Lay Ritual Practices in Gardens and Landscapes
This symposium will aim at better understanding the reception of gardens and landscapes by focusing on a limited number of lay ritual practices in gardens and landscapes in a large variety of cultural contexts. It will give rise to discussions of the formative functions of gardens and landscapes for cultural and social life.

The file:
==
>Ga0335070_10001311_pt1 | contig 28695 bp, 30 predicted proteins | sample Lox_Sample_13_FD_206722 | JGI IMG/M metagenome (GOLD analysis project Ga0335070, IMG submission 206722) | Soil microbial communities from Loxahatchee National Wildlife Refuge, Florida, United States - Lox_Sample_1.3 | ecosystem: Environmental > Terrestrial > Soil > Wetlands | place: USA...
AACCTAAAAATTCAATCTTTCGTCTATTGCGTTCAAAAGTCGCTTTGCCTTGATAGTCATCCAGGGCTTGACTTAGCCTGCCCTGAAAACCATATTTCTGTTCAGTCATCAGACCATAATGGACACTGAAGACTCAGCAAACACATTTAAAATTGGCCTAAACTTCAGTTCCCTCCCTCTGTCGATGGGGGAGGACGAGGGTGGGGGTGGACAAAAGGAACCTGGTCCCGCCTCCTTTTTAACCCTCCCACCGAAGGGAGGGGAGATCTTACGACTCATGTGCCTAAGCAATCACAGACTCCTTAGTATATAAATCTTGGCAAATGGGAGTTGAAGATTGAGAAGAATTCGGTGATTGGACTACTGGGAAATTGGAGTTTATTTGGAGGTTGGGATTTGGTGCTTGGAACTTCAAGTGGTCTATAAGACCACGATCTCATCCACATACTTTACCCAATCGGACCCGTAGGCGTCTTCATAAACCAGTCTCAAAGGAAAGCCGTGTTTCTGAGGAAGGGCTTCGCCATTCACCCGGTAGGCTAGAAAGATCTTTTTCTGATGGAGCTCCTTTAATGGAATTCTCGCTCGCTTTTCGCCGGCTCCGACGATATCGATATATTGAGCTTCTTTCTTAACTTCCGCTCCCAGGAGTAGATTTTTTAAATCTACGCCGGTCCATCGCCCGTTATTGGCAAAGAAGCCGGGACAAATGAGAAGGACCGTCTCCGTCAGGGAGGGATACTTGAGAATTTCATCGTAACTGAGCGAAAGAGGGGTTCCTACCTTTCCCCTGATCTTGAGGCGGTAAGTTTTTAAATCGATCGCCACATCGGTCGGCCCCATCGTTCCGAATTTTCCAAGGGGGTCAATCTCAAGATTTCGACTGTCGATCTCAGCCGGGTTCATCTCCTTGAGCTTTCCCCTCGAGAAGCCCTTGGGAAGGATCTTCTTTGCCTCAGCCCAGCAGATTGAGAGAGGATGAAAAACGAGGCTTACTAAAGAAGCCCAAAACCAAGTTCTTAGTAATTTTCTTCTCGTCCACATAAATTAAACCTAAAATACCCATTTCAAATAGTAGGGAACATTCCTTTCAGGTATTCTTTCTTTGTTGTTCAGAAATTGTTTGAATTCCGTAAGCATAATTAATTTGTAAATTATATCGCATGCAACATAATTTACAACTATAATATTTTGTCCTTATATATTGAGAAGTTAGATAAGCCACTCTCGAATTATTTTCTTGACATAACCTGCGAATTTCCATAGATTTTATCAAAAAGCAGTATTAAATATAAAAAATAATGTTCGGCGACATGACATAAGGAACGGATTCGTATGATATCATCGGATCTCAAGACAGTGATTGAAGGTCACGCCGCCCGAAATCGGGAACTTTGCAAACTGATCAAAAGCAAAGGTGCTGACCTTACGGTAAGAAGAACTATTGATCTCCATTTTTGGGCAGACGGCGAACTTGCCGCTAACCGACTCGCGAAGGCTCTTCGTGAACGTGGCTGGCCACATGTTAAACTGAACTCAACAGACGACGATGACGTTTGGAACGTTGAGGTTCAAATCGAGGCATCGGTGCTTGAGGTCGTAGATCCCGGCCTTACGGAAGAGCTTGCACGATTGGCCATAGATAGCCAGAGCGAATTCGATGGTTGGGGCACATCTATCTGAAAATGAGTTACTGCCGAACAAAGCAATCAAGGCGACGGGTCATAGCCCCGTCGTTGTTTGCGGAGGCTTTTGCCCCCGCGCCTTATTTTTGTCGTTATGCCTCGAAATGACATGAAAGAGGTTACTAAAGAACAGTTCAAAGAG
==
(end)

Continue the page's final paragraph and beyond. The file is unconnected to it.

The symposium will draw examples from very different times and cultures: Chinese landscapes under Mongol rule; Caribbean and African-American landscapes; public parks in Japan; Japanese gardens in America; gardens in France and Holland in the 17th and 18th century; aristocratic gardens, kitchen gardens, and public gardens in Great Britain from the 18th century to the present; and freemason gardens in 19th century Italy. It will discuss a few very different rituals, ranging from walking or bathing to burial, marriage and political slandering. Thus it will offer an unusual perspective for cross-cultural discussion of social practices in gardens and landscapes. It will also introduce a very rich picture of the variety of garden practices that deserve scholarly attention.